Intraosseous microdialysis for bone free flap monitoring in head and neck reconstructive surgery : A prospective pilot study Article - 2019

Stéphanie Dakpé, Emilien Colin, Jérémie Bettoni, Julien Davrou, Momar Diouf, Bernard Devauchelle, Sylvie Testelin

Stéphanie Dakpé, Emilien Colin, Jérémie Bettoni, Julien Davrou, Momar Diouf, Bernard Devauchelle, Sylvie Testelin, « Intraosseous microdialysis for bone free flap monitoring in head and neck reconstructive surgery : A prospective pilot study  », Microsurgery, à paraître. ISSN 0738-1085

Abstract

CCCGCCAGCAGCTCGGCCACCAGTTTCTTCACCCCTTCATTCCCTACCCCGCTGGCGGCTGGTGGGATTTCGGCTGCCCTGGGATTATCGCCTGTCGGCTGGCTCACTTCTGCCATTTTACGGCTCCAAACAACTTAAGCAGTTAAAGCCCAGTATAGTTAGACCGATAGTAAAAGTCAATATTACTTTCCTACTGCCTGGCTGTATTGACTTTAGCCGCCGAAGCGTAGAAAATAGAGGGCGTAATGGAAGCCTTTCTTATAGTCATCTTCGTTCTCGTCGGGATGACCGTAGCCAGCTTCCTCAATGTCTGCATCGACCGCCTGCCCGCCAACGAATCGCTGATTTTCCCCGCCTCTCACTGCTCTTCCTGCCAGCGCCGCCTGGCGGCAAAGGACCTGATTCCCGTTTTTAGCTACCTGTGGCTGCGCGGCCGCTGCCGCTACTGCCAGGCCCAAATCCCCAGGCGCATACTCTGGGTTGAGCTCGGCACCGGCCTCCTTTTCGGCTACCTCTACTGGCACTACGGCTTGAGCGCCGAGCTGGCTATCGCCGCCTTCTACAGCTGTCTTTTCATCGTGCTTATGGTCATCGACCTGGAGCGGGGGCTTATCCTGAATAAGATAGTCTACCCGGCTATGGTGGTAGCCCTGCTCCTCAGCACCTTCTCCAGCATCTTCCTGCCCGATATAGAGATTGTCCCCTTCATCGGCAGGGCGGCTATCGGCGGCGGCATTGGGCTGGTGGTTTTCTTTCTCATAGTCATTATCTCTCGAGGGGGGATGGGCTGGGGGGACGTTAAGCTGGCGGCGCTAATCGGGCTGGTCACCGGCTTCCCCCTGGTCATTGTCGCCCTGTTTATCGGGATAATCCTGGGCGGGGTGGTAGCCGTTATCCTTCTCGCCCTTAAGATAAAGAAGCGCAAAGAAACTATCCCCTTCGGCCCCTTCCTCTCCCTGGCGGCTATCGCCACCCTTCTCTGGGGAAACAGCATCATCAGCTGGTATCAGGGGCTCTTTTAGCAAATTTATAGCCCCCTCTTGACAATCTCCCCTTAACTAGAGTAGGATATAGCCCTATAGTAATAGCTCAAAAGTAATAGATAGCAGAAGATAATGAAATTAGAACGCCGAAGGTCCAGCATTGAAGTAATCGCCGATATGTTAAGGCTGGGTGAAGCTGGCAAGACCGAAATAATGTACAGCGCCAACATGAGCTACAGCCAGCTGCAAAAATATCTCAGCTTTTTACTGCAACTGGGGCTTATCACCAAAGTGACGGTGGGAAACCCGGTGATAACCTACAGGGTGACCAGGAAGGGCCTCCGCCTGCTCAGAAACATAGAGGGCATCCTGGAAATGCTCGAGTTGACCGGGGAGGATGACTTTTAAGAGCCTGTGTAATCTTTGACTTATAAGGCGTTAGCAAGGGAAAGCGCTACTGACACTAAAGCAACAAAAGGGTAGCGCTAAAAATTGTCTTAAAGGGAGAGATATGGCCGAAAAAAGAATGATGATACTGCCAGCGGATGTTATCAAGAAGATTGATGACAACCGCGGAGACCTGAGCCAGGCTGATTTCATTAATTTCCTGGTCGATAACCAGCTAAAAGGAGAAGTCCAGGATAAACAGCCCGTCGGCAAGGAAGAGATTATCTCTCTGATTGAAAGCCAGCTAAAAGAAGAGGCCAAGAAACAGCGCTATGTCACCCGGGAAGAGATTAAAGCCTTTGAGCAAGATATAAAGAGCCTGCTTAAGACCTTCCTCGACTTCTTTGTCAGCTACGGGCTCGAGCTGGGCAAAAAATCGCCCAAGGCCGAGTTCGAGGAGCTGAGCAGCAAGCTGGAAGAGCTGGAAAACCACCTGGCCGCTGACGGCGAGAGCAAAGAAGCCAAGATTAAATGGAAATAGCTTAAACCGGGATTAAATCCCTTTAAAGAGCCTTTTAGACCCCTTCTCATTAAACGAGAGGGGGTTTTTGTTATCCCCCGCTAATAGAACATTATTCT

Background : Although some researchers have positioned microdialysis catheters in the soft tissue surrounding bone, the results did not accurately reflect bone metabolism. The present study’s objective was to establish the feasibility of microdialysis with a catheter positioned directly in bone. Methods : Thirty‐four patients (19 males, 15 females ; median age : 59) were included in a prospective, nonrandomized clinical trial in the Department of Maxillofacial Surgery at Amiens‐Picardie University Hospital (Amiens, France). Fibula or iliac crest free flaps were used in reconstructive head and neck surgery (for cancer, osteoradionecrosis, trauma, or ameloblastoma) and monitored with microdialysis catheters positioned in a hole drilled into the bone. Glucose, lactate, pyruvate, and glycerol concentrations were analyzed for 5 days. Results : All catheters were positioned successfully, and thrombosis did not occur during the monitoring. In two patients, an increase in the lactate concentration and a glucose level close to 0 were associated with signs of flap necrosis, with removal on Days 9 and 50. In viable flaps, the mean glucose level was 2.02 mmol/L, the mean lactate level was 8.36 mmol/L, and the mean lactate/pyruvate ratio was 53. Forty percent of the glucose values were below 1 mmol/L, and 50% of the lactate/pyruvate ratio values were above 50—suggesting a specific metabolic pattern because these values would be considered as alert values in soft tissue. Conclusion : Monitoring bone free flaps with intraosseous microdialysis is feasible. This technique specifically assesses bone viability, and further studies are now necessary to define the alert values in bone.

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